With just a week left before President Barack Obama leaves office, local officials on Wednesday were waiting to learn whether he will create a national monument from two Anniston-area sites tied to the Freedom Rides.
Pete Conroy, co-chairman of the Freedom Riders Park committee, said by phone Wednesday that he’s a bit “superstitious” and would rather not guess whether Obama will use the Antiquities Act of 1906 to declare the two sites a national monument, but said he’s optimistic.
“We remain hopeful, and we continue to count down the days,” Conroy said.
Kent Davis, city manager, said by phone Wednesday that city officials have spent months answering questions from the National Park Service and preparing the documents needed in the event the designation comes through.
“We’re standing by for the next request from the federal government,” Davis said.
Secretary of the Interior Sally Jewell and Jonathan Jarvis, director of the National Park Service, in October toured the former Greyhound bus station on Gurnee Avenue and the site where a mob burned a bus on Alabama 202 west of Anniston.
On Mother’s Day 55 years ago a crowd of white men awaited a bus carrying black and white activists at the former Anniston bus station, slashed the bus’s tires then followed it to where it broke down on Alabama 202 west of town. A firebomb was thrown into a window and the aftermath recorded in images that have been replayed on television and in print since that day.
Meanwhile, U.S. Attorney General Loretta E. Lynch will give her final speech as attorney general at the 16th Street Baptist Church in Birmingham on Sunday, in commemoration of Martin Luther King Jr. Day, which is Monday.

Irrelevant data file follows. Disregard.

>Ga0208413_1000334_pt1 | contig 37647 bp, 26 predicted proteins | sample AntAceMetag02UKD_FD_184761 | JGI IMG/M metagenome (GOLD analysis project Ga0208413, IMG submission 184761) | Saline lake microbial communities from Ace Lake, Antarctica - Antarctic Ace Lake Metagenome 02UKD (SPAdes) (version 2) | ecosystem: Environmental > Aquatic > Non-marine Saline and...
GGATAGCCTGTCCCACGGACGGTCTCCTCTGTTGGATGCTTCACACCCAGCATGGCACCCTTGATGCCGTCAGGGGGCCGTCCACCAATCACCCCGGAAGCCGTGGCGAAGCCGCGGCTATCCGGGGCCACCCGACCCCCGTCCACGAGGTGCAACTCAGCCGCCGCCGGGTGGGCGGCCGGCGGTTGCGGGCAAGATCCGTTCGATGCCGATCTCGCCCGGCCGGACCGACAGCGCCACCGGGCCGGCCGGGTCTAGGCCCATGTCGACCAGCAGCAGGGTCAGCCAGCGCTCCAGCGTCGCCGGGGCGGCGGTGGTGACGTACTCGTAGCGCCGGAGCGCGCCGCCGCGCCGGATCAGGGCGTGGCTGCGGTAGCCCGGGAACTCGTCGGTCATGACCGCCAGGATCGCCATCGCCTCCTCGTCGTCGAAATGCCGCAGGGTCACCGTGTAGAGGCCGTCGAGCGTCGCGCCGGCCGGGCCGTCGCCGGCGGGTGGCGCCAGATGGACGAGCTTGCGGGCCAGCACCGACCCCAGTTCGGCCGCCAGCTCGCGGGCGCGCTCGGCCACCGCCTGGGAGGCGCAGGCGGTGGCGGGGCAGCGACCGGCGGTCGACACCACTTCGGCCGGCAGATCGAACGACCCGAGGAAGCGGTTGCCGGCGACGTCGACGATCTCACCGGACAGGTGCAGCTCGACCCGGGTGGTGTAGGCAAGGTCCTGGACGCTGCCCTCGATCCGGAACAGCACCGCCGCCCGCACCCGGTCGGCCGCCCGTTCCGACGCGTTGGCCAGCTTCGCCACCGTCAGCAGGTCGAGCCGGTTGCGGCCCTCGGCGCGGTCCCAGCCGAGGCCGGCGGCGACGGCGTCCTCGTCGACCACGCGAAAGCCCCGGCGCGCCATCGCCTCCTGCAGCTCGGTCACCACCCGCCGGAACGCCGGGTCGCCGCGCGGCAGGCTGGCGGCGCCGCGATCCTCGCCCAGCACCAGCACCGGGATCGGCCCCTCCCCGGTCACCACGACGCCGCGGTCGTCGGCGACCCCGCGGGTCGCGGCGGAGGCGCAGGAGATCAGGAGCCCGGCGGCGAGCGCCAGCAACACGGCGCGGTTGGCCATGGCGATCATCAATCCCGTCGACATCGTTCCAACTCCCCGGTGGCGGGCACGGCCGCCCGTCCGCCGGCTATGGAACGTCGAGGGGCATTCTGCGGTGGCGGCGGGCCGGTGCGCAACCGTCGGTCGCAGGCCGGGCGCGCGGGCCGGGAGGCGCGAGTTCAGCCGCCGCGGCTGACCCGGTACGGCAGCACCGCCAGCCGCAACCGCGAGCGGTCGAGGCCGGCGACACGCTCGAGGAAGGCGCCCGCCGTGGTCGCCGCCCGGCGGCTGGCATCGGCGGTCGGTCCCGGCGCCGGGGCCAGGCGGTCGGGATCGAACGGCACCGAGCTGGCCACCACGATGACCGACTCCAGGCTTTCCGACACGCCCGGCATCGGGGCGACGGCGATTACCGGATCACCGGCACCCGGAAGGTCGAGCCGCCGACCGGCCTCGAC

The 16th Street Baptist Church is where on Sept. 15, 1963, four black girls were killed when Klu Klux Klansmen and white separatists bombed the church. It’s also on a list with two other Birmingham sites tied to the civil rights struggle — the A.G. Gaston Motel and Kelly Ingram Park — being considered by Obama for declaration as a national monument.
In a message to The Star on Wednesday a member of the White House staff confirmed that she had received The Star’s questions about the possibility of the president taking action before he leaves office, but The Star had not received a reply as of Wednesday.
If Obama uses the Antiquities Act to establish monuments in Anniston and Birmingham it will be the first time since 1961 that a president has done so in Alabama.
Just three days before a white mob firebombed the bus outside of Annison on Mother’s Day in 1961, President John. F. Kennedy used the Antiquities Act of 1906 to declare Russell Cave near Bridgeport as a national monument. The cave was for more than 10,000 years home to prehistoric peoples, according to the National Park Service.
Kennedy’s 1961 declaration is the only such use of the Antiquities Act to establish a national monument in Alabama, according to Park Service records online.
On Dec. 8 Calhoun County commissioners agreed to give the previously county-owned 4 acres on Alabama 202 west of Anniston to the Conservation Fund, a national nonprofit that accepts land for conservation projects. By law, the federal government cannot accept land from local municipalities. If the president chooses not to act, the land would revert back to the county.
The Anniston City Council, which owns the former bus station, in December did similarly, and voted to declare the property surplus, a needed legal step in transferring the property to the National Park Service.
Mayor Jack Draper said by phone Wednesday that it’s not just about how Anniston could benefit from the national monument designation, but more importantly, it’s about sacrifices made years ago by the men and women who risked their lives on those many buses.
“It’s important that the bravery of the Freedom Riders and their contribution to civil rights be recognized and honored,” Draper said. “And it’s important that the National Park Service tell the story. It’s part of the American story.”